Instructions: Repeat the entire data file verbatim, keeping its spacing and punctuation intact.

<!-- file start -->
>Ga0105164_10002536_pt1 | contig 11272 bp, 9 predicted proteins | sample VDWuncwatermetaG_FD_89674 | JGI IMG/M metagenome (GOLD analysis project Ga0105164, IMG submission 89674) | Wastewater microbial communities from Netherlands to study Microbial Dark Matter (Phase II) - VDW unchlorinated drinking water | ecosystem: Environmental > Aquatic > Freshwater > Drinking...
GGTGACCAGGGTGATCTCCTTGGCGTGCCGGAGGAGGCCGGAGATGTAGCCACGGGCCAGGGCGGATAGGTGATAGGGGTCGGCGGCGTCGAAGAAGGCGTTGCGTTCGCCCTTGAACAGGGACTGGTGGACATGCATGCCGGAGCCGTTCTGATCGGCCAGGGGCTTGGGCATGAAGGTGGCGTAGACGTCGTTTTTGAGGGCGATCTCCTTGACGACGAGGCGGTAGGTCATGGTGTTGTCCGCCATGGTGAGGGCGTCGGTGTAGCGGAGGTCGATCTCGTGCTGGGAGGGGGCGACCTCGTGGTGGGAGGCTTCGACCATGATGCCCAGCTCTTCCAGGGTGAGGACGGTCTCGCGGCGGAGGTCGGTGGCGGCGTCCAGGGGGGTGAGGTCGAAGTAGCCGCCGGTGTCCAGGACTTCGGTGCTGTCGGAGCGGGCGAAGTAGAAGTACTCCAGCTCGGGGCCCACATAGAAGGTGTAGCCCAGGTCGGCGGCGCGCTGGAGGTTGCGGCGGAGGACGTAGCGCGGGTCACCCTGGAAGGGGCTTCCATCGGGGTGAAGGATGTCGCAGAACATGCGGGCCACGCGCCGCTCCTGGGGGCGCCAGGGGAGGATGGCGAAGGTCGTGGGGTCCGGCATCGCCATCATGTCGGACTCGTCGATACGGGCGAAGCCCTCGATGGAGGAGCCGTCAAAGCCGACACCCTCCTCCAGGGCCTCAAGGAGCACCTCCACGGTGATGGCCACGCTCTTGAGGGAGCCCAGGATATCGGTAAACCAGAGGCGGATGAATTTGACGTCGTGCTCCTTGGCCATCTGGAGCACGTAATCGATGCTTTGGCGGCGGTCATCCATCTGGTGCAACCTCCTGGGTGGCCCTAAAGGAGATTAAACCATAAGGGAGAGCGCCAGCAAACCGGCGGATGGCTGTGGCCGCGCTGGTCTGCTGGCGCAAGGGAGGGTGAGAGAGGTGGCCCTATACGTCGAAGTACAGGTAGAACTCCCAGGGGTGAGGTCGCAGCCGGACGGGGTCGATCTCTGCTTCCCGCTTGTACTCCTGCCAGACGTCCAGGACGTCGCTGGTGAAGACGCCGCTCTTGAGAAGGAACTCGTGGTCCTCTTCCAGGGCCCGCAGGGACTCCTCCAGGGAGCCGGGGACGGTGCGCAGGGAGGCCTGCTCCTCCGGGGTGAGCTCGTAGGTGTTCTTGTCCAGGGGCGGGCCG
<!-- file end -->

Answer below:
>Ga0105164_10002536_pt1 | contig 11272 bp, 9 predicted proteins | sample VDWuncwatermetaG_FD_89674 | JGI IMG/M metagenome (GOLD analysis project Ga0105164, IMG submission 89674) | Wastewater microbial communities from Netherlands to study Microbial Dark Matter (Phase II) - VDW unchlorinated drinking water | ecosystem: Environmental > Aquatic > Freshwater > Drinking...
GGTGACCAGGGTGATCTCCTTGGCGTGCCGGAGGAGGCCGGAGATGTAGCCACGGGCCAGGGCGGATAGGTGATAGGGGTCGGCGGCGTCGAAGAAGGCGTTGCGTTCGCCCTTGAACAGGGACTGGTGGACATGCATGCCGGAGCCGTTCTGATCGGCCAGGGGCTTGGGCATGAAGGTGGCGTAGACGTCGTTTTTGAGGGCGATCTCCTTGACGACGAGGCGGTAGGTCATGGTGTTGTCCGCCATGGTGAGGGCGTCGGTGTAGCGGAGGTCGATCTCGTGCTGGGAGGGGGCGACCTCGTGGTGGGAGGCTTCGACCATGATGCCCAGCTCTTCCAGGGTGAGGACGGTCTCGCGGCGGAGGTCGGTGGCGGCGTCCAGGGGGGTGAGGTCGAAGTAGCCGCCGGTGTCCAGGACTTCGGTGCTGTCGGAGCGGGCGAAGTAGAAGTACTCCAGCTCGGGGCCCACATAGAAGGTGTAGCCCAGGTCGGCGGCGCGCTGGAGGTTGCGGCGGAGGACGTAGCGCGGGTCACCCTGGAAGGGGCTTCCATCGGGGTGAAGGATGTCGCAGAACATGCGGGCCACGCGCCGCTCCTGGGGGCGCCAGGGGAGGATGGCGAAGGTCGTGGGGTCCGGCATCGCCATCATGTCGGACTCGTCGATACGGGCGAAGCCCTCGATGGAGGAGCCGTCAAAGCCGACACCCTCCTCCAGGGCCTCAAGGAGCACCTCCACGGTGATGGCCACGCTCTTGAGGGAGCCCAGGATATCGGTAAACCAGAGGCGGATGAATTTGACGTCGTGCTCCTTGGCCATCTGGAGCACGTAATCGATGCTTTGGCGGCGGTCATCCATCTGGTGCAACCTCCTGGGTGGCCCTAAAGGAGATTAAACCATAAGGGAGAGCGCCAGCAAACCGGCGGATGGCTGTGGCCGCGCTGGTCTGCTGGCGCAAGGGAGGGTGAGAGAGGTGGCCCTATACGTCGAAGTACAGGTAGAACTCCCAGGGGTGAGGTCGCAGCCGGACGGGGTCGATCTCTGCTTCCCGCTTGTACTCCTGCCAGACGTCCAGGACGTCGCTGGTGAAGACGCCGCTCTTGAGAAGGAACTCGTGGTCCTCTTCCAGGGCCCGCAGGGACTCCTCCAGGGAGCCGGGGACGGTGCGCAGGGAGGCCTGCTCCTCCGGGGTGAGCTCGTAGGTGTTCTTGTCCAGGGGCGGGCCG